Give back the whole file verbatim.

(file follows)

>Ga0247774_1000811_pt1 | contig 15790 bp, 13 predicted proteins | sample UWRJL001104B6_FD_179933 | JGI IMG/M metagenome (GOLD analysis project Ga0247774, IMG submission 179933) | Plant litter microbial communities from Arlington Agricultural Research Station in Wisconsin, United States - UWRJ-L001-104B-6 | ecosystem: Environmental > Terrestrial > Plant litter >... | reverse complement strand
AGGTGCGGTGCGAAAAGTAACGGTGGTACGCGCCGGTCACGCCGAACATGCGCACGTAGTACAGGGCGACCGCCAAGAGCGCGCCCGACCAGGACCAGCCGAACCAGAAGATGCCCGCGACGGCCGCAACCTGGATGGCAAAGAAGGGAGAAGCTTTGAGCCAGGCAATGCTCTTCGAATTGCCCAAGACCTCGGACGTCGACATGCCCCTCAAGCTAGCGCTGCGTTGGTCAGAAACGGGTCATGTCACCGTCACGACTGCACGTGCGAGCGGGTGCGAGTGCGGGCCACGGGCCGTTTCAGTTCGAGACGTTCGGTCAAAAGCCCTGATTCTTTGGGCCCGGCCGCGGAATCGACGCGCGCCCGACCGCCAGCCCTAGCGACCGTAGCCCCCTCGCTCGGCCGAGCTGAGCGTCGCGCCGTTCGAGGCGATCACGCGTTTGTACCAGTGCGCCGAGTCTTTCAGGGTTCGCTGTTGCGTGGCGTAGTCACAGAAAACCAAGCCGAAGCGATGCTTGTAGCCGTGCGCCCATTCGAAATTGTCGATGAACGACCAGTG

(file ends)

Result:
>Ga0247774_1000811_pt1 | contig 15790 bp, 13 predicted proteins | sample UWRJL001104B6_FD_179933 | JGI IMG/M metagenome (GOLD analysis project Ga0247774, IMG submission 179933) | Plant litter microbial communities from Arlington Agricultural Research Station in Wisconsin, United States - UWRJ-L001-104B-6 | ecosystem: Environmental > Terrestrial > Plant litter >... | reverse complement strand
AGGTGCGGTGCGAAAAGTAACGGTGGTACGCGCCGGTCACGCCGAACATGCGCACGTAGTACAGGGCGACCGCCAAGAGCGCGCCCGACCAGGACCAGCCGAACCAGAAGATGCCCGCGACGGCCGCAACCTGGATGGCAAAGAAGGGAGAAGCTTTGAGCCAGGCAATGCTCTTCGAATTGCCCAAGACCTCGGACGTCGACATGCCCCTCAAGCTAGCGCTGCGTTGGTCAGAAACGGGTCATGTCACCGTCACGACTGCACGTGCGAGCGGGTGCGAGTGCGGGCCACGGGCCGTTTCAGTTCGAGACGTTCGGTCAAAAGCCCTGATTCTTTGGGCCCGGCCGCGGAATCGACGCGCGCCCGACCGCCAGCCCTAGCGACCGTAGCCCCCTCGCTCGGCCGAGCTGAGCGTCGCGCCGTTCGAGGCGATCACGCGTTTGTACCAGTGCGCCGAGTCTTTCAGGGTTCGCTGTTGCGTGGCGTAGTCACAGAAAACCAAGCCGAAGCGATGCTTGTAGCCGTGCGCCCATTCGAAATTGTCGATGAACGACCAGTG